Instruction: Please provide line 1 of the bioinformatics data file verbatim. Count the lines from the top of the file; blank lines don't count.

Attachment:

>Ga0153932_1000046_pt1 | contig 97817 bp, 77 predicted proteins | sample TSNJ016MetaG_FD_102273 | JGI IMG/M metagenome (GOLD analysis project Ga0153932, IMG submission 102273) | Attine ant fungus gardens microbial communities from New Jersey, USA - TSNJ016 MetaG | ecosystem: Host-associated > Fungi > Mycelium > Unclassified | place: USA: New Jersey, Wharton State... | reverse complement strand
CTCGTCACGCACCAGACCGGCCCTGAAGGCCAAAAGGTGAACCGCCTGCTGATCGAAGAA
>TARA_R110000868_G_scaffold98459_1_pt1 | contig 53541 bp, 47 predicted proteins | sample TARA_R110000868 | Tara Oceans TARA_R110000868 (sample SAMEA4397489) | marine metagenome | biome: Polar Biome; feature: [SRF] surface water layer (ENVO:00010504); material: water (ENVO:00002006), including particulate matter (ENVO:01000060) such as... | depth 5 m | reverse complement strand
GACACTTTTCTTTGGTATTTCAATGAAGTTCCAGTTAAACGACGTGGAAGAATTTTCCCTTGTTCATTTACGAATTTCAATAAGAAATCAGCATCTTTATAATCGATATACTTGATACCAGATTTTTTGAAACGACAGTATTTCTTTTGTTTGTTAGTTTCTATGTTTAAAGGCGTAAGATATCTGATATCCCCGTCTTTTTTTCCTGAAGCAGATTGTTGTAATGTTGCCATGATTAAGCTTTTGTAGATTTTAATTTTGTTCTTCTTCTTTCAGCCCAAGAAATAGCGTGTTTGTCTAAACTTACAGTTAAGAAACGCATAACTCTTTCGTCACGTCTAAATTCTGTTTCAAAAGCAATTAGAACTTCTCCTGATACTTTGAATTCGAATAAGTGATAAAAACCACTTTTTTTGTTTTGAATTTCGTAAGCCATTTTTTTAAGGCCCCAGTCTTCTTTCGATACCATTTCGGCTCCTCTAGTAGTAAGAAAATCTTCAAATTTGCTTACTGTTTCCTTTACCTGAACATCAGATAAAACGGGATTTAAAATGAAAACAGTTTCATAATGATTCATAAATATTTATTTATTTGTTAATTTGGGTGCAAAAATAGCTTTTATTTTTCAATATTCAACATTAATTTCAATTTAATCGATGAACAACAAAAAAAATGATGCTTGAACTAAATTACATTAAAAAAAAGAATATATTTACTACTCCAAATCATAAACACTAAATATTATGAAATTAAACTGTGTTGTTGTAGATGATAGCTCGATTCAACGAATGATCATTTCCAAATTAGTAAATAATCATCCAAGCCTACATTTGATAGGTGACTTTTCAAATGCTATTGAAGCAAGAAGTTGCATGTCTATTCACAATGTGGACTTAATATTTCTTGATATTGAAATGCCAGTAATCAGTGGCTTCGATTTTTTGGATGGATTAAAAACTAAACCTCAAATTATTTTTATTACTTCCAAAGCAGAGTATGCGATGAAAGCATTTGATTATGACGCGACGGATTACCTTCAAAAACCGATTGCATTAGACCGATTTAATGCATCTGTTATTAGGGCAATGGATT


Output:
>Ga0153932_1000046_pt1 | contig 97817 bp, 77 predicted proteins | sample TSNJ016MetaG_FD_102273 | JGI IMG/M metagenome (GOLD analysis project Ga0153932, IMG submission 102273) | Attine ant fungus gardens microbial communities from New Jersey, USA - TSNJ016 MetaG | ecosystem: Host-associated > Fungi > Mycelium > Unclassified | place: USA: New Jersey, Wharton State... | reverse complement strand